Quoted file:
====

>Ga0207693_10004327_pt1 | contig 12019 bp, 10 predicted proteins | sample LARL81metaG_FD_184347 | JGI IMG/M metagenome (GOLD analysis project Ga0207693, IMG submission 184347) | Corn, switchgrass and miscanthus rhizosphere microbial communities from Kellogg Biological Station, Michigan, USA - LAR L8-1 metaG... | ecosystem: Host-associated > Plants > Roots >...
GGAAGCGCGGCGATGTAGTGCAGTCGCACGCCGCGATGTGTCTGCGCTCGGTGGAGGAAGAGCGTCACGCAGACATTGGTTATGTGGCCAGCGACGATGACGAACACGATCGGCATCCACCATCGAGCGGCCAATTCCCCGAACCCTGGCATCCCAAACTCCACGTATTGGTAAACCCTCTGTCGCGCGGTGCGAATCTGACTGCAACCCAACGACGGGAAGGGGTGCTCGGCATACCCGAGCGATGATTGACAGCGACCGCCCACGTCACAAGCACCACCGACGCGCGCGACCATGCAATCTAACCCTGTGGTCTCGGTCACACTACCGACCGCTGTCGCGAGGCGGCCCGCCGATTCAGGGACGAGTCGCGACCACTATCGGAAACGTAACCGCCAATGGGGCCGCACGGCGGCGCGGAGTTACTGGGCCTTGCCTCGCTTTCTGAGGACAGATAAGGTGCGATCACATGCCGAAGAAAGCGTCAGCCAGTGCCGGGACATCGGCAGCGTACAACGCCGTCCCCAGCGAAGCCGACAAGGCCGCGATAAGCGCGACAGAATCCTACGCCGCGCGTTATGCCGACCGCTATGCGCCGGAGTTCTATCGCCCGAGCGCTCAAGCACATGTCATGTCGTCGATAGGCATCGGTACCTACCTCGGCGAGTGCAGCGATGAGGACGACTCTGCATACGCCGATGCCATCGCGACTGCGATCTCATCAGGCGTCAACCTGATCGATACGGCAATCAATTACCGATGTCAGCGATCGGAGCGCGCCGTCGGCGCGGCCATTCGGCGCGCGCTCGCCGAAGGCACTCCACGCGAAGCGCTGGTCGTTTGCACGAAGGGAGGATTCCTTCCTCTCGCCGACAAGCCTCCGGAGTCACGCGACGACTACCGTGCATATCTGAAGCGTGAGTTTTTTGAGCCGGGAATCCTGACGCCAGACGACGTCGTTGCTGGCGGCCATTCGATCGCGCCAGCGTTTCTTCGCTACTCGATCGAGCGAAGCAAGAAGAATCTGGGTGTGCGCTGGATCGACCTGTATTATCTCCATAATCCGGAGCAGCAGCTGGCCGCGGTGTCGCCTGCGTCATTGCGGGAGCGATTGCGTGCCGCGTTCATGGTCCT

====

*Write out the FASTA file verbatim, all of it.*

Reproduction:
>Ga0207693_10004327_pt1 | contig 12019 bp, 10 predicted proteins | sample LARL81metaG_FD_184347 | JGI IMG/M metagenome (GOLD analysis project Ga0207693, IMG submission 184347) | Corn, switchgrass and miscanthus rhizosphere microbial communities from Kellogg Biological Station, Michigan, USA - LAR L8-1 metaG... | ecosystem: Host-associated > Plants > Roots >...
GGAAGCGCGGCGATGTAGTGCAGTCGCACGCCGCGATGTGTCTGCGCTCGGTGGAGGAAGAGCGTCACGCAGACATTGGTTATGTGGCCAGCGACGATGACGAACACGATCGGCATCCACCATCGAGCGGCCAATTCCCCGAACCCTGGCATCCCAAACTCCACGTATTGGTAAACCCTCTGTCGCGCGGTGCGAATCTGACTGCAACCCAACGACGGGAAGGGGTGCTCGGCATACCCGAGCGATGATTGACAGCGACCGCCCACGTCACAAGCACCACCGACGCGCGCGACCATGCAATCTAACCCTGTGGTCTCGGTCACACTACCGACCGCTGTCGCGAGGCGGCCCGCCGATTCAGGGACGAGTCGCGACCACTATCGGAAACGTAACCGCCAATGGGGCCGCACGGCGGCGCGGAGTTACTGGGCCTTGCCTCGCTTTCTGAGGACAGATAAGGTGCGATCACATGCCGAAGAAAGCGTCAGCCAGTGCCGGGACATCGGCAGCGTACAACGCCGTCCCCAGCGAAGCCGACAAGGCCGCGATAAGCGCGACAGAATCCTACGCCGCGCGTTATGCCGACCGCTATGCGCCGGAGTTCTATCGCCCGAGCGCTCAAGCACATGTCATGTCGTCGATAGGCATCGGTACCTACCTCGGCGAGTGCAGCGATGAGGACGACTCTGCATACGCCGATGCCATCGCGACTGCGATCTCATCAGGCGTCAACCTGATCGATACGGCAATCAATTACCGATGTCAGCGATCGGAGCGCGCCGTCGGCGCGGCCATTCGGCGCGCGCTCGCCGAAGGCACTCCACGCGAAGCGCTGGTCGTTTGCACGAAGGGAGGATTCCTTCCTCTCGCCGACAAGCCTCCGGAGTCACGCGACGACTACCGTGCATATCTGAAGCGTGAGTTTTTTGAGCCGGGAATCCTGACGCCAGACGACGTCGTTGCTGGCGGCCATTCGATCGCGCCAGCGTTTCTTCGCTACTCGATCGAGCGAAGCAAGAAGAATCTGGGTGTGCGCTGGATCGACCTGTATTATCTCCATAATCCGGAGCAGCAGCTGGCCGCGGTGTCGCCTGCGTCATTGCGGGAGCGATTGCGTGCCGCGTTCATGGTCCT